Delivery of care deals with multidisciplinary, holistic teams and more of a focus on home care. This is something that is pretty difficult to disagree with. However, it's not happening on the scale it needs to. Considering the fact that seniors form a larger proportion of Canadians than ever before, it's past time to act.

So, what does all of this mean? It means that the health care system we are all proud of needs fundamental restructuring. It means that as people with chronic conditions or as the parents of those with chronic conditions, we need to start pushing our M.P.s and provincial representatives to change now. Health care is something that deserves and requires federal leadership and whatever your political leanings, that's the exact opposite of what the current government wants.

I am always amazed at the amount of backlash when some meaningless person out there makes a disparaging or intolerant remark about kids with peanut allergies. Clearly we have power, but we don't always use it in the most productive way. Regular, motivated parents are responsible for ground-breaking legislation like Sabrina's Law. This is the next step to that kind of legislation. It's about making sure plans are in place to help people with atopic and allergic conditions throughout the rest of their lives.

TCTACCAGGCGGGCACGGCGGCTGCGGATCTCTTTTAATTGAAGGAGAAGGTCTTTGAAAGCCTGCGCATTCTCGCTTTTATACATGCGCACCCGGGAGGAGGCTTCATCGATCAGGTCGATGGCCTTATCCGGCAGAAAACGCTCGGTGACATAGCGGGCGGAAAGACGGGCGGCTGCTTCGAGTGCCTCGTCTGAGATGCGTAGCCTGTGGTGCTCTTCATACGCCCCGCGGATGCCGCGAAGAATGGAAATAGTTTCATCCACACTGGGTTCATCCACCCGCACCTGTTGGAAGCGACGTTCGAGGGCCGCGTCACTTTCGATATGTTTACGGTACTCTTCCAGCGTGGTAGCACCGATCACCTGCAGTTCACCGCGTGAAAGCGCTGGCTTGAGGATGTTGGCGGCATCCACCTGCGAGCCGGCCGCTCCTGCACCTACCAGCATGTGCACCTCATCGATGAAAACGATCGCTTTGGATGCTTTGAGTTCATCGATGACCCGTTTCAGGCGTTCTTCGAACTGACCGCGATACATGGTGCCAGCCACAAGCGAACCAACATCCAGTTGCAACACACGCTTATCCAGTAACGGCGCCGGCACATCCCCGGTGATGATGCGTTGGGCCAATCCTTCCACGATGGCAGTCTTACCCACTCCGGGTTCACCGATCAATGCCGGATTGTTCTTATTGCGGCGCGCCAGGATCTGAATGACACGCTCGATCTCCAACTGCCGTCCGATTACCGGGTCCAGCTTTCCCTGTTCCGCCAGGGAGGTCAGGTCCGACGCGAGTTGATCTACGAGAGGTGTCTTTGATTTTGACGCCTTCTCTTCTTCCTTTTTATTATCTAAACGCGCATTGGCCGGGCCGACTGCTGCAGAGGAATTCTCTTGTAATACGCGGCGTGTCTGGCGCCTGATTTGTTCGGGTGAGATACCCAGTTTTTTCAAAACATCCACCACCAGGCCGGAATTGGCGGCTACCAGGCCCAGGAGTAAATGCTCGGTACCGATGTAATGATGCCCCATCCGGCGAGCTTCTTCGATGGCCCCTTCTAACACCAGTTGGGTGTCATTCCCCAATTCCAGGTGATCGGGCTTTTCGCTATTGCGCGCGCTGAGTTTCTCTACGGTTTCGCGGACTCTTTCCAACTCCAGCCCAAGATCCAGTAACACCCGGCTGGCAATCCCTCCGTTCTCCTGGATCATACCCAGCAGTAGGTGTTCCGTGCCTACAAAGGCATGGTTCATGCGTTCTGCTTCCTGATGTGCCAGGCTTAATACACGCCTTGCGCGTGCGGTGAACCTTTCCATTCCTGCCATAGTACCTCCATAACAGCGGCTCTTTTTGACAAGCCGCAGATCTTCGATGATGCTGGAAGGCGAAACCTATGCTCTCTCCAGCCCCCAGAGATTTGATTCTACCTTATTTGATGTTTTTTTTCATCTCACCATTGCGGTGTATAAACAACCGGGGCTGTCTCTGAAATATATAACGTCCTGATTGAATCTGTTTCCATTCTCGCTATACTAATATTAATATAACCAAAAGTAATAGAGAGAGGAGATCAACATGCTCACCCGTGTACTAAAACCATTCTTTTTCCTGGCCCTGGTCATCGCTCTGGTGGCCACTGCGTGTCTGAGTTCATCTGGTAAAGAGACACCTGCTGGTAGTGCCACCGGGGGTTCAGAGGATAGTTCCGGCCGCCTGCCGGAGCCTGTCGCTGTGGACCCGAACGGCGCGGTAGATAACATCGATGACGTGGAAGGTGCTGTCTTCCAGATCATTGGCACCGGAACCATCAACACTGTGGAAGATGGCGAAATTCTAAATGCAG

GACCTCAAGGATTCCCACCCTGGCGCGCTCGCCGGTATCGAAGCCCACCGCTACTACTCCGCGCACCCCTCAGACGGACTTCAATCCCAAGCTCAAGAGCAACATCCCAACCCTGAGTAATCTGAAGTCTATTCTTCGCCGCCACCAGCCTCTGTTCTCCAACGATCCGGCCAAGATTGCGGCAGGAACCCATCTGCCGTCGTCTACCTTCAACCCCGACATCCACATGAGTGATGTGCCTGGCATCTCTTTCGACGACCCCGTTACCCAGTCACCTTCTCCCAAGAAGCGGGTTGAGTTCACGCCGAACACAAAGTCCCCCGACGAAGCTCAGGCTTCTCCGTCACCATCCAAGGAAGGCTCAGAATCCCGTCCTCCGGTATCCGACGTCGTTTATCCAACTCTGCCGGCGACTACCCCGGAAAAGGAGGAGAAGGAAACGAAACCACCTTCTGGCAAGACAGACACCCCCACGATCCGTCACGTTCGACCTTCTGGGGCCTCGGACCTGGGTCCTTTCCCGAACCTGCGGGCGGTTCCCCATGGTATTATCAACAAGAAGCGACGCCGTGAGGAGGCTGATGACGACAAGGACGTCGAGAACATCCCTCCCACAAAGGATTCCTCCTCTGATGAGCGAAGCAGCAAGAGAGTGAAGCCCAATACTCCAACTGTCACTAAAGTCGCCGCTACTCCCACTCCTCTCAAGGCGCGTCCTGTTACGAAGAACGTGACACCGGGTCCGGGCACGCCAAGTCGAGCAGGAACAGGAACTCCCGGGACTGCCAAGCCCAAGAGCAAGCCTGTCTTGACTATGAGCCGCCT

At some point, your allergic child with asthma or eczema is going to be my age. They're going to be dealing with the health care system all by themselves and wouldn't it be amazing if they didn't have to spend a lot of their income on medications just so they could live a regular life? Wouldn't it be amazing if they didn't spend hours of their time on visits to doctors? Wouldn't you feel better if they had an anaphylactic or asthmatic reaction and the hospital had access to all of their medications and medical history? Shouldn't it be a Canadian right to live in any province and have access to the same level and type of health care services?

That's what this is all about. So, let's get this started. 

Links You Should Read: 
The Path to Health Care Reform: Policy and Politics (AUDIO)- André Picard (Conference Board of Canada) 
Dragging medicare into the 21st century - André Picard (Globe and Mail) 
Time for Transformative Change in Health Care - Senate Report (Committee of Social Affairs, Science and Technology) 
Federal-provincial health accord expires in 2014, experts say it's time feds talk about their plans - Bea Vongdouangchanh (The Hill Times Online)

Links to Get Started: